Shift of Temperature
The heat has been oppressive and sometimes it feels like it’s all you can do just to make it through the day. And if you or your loved one is in treatment for cancer, the stress and fatigue can magnify.
Recently, I listened to a podcast about the comparison trap and how we often measure our success, happiness, or status by seeing how we compare to others.
Is she still working through treatment and I’m not? Should I be on a vegan diet like certain influencers? Am I living my best life and enjoying every moment like the people I follow on social media who also have cancer?
Comparison isn’t always bad. It can be a tool for growth where you get new ideas, learn new skills, or access resources.
But it can also create misery, depending on whether you can hold onto your own worthiness no matter what it looks like others are doing and enjoying.
One takeaway for me was how as humans we have always needed one another to survive, but also how painful it can be when you don’t feel like you belong somewhere.
The amygdala, the primitive brain of fight/flight/freeze in response to perceived threat, gets so activated that you can end up in a state of constant anxiety and stress, even during the phases or moments in life where there is a break from difficulty.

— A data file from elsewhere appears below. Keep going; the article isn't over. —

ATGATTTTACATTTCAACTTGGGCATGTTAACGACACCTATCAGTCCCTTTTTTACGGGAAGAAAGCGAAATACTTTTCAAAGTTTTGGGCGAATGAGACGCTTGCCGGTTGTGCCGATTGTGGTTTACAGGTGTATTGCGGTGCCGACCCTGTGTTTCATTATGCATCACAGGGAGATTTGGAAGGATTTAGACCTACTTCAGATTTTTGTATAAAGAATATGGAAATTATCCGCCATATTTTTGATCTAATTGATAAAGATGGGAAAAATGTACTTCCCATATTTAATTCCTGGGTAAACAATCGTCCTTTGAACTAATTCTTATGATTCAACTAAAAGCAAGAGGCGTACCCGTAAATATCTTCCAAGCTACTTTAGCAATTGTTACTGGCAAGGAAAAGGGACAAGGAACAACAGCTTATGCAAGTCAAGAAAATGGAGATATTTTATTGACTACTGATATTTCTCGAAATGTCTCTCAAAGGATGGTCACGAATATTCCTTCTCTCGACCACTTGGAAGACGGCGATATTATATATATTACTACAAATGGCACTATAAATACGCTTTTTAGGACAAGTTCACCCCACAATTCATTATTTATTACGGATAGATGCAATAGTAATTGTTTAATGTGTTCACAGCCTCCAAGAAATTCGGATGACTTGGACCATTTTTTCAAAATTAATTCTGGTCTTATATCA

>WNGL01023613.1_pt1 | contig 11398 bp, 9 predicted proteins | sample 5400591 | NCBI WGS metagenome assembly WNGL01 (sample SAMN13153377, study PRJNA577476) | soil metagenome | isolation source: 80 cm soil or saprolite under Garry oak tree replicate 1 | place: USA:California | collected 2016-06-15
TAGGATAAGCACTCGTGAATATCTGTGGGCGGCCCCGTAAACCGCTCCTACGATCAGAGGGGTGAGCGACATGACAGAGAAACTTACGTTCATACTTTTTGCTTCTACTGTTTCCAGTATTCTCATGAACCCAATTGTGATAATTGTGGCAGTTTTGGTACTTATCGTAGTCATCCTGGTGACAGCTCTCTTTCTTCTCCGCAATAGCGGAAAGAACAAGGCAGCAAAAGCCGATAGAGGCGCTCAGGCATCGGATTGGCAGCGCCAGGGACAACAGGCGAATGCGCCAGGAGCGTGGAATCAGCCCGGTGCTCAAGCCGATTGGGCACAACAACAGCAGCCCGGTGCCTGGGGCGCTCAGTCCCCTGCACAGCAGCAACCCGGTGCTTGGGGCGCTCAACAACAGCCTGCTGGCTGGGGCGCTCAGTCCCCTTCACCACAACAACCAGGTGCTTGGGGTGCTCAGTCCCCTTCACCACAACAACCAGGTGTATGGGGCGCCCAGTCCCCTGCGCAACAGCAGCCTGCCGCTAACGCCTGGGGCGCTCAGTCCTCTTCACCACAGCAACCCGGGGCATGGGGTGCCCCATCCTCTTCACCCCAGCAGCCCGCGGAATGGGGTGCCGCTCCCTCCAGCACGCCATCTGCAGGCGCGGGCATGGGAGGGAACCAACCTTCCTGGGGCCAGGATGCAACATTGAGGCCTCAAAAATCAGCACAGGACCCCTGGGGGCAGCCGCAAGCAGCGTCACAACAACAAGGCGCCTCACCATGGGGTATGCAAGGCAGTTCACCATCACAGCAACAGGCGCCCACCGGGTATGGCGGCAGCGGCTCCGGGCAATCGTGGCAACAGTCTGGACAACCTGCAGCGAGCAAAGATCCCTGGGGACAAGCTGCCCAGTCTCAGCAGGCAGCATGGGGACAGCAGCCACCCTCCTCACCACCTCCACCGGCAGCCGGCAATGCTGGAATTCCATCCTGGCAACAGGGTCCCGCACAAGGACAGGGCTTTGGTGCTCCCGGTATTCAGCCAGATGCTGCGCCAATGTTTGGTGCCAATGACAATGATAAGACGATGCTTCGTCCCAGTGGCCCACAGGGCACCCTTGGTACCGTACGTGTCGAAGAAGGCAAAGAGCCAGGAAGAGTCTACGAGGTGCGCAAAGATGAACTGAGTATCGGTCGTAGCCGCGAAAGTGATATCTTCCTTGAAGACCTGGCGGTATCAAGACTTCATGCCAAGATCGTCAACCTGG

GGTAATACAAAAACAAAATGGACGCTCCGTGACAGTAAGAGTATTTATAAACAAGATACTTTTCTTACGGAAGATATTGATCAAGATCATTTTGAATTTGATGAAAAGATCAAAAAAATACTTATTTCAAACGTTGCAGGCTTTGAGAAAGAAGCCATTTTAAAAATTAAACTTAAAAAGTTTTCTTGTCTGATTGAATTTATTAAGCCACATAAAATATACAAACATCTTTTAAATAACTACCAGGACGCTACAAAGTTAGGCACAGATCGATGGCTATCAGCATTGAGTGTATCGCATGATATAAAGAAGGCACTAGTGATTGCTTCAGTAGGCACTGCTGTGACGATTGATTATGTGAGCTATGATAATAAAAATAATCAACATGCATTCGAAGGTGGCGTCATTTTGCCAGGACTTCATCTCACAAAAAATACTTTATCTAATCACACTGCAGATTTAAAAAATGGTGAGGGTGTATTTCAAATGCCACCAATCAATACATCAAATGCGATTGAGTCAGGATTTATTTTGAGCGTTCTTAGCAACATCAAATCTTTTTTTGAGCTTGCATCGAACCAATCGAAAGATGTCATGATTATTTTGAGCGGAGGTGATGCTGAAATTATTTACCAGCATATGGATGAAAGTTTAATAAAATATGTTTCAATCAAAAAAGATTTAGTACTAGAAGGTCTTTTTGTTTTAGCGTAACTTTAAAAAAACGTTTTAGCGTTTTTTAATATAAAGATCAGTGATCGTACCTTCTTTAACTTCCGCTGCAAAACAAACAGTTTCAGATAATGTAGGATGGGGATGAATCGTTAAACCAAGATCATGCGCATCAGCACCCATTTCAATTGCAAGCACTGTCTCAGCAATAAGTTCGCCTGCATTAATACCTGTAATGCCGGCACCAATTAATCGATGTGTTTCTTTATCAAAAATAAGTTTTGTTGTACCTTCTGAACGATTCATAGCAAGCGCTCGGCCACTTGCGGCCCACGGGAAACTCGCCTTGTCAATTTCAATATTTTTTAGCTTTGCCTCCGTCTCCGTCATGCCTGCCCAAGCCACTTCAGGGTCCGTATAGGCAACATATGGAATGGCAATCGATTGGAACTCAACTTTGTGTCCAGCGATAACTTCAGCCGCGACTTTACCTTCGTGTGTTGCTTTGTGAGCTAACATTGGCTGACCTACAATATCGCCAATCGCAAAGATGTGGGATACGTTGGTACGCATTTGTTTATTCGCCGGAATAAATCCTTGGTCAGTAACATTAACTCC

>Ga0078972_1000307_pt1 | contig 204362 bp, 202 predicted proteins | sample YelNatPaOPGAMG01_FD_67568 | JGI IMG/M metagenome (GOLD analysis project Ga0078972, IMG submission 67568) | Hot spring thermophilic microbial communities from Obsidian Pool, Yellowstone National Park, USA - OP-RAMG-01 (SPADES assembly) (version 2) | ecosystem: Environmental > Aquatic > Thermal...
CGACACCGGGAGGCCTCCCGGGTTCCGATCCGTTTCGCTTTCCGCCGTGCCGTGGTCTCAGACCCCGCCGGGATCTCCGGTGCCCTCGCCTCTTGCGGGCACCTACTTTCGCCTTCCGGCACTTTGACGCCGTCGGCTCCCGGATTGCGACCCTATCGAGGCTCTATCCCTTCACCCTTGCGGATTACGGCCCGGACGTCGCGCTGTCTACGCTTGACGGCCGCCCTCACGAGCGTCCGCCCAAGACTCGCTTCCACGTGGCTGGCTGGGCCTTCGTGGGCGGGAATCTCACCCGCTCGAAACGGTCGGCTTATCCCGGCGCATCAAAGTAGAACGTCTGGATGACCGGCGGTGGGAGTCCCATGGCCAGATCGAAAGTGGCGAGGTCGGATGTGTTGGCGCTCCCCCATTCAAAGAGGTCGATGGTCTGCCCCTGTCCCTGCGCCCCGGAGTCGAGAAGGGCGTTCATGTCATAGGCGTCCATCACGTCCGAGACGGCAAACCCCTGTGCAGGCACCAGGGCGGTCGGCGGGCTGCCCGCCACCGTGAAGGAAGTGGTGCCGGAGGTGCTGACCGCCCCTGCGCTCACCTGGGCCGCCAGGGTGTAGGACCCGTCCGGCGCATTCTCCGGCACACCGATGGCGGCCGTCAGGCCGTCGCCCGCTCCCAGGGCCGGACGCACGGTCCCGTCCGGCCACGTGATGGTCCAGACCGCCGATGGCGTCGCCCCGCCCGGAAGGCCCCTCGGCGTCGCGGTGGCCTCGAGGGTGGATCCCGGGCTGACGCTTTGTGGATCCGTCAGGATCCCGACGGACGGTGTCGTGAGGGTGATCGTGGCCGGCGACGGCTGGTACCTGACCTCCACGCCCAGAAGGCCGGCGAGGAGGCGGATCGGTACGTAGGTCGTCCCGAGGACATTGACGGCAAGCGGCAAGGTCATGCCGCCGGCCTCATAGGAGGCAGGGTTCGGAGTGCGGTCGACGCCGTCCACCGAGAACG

A cancer diagnosis creates a fight/flight/freeze response in everyone it affects, from the patient to loved ones, doctors, or acquaintances.
The fight/flight/freeze response is automatic but you don’t want to get stuck there.
Last weekend, my JoyBoots Inner Circle Group, that has been meeting for years, got together for our first in person retreat. Talk about having so many activities that helped us relax out of fight/flight, stress, and anxiety!
We enjoyed the first bit of beautiful weather for practicing yoga and meditation outside, swimming, and looking at the stars. Our view was bucolic country farms and we breathed in the peaceful natural beauty and sounds. Our delicious, healthy meals were beautifully prepared and served.
We shared our feelings and goals, tears and memories. We acknowledged our weariness. We left with greater tenderness for one another and for ourselves.
We felt safe and nurtured and, I believe, a sense of belonging and understanding.
These are the rare antidotes to chronic stress, especially among cancer patients, survivors, and caregivers.
What are the ways you are showing tenderness this week, especially towards yourself? Can you reach out for more support if needed?